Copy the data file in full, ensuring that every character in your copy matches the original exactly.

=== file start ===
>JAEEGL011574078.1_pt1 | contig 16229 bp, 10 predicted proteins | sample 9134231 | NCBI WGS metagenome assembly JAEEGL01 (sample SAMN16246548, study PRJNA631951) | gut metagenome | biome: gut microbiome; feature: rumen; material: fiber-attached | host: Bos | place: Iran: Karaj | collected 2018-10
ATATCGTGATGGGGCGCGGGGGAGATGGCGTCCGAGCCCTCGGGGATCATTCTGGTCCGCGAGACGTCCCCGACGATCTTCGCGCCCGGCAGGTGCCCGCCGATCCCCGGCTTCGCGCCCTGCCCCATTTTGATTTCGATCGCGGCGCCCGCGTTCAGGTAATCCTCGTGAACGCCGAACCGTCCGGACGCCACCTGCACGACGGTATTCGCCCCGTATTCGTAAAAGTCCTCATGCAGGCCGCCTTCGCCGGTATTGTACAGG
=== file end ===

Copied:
>JAEEGL011574078.1_pt1 | contig 16229 bp, 10 predicted proteins | sample 9134231 | NCBI WGS metagenome assembly JAEEGL01 (sample SAMN16246548, study PRJNA631951) | gut metagenome | biome: gut microbiome; feature: rumen; material: fiber-attached | host: Bos | place: Iran: Karaj | collected 2018-10
ATATCGTGATGGGGCGCGGGGGAGATGGCGTCCGAGCCCTCGGGGATCATTCTGGTCCGCGAGACGTCCCCGACGATCTTCGCGCCCGGCAGGTGCCCGCCGATCCCCGGCTTCGCGCCCTGCCCCATTTTGATTTCGATCGCGGCGCCCGCGTTCAGGTAATCCTCGTGAACGCCGAACCGTCCGGACGCCACCTGCACGACGGTATTCGCCCCGTATTCGTAAAAGTCCTCATGCAGGCCGCCTTCGCCGGTATTGTACAGG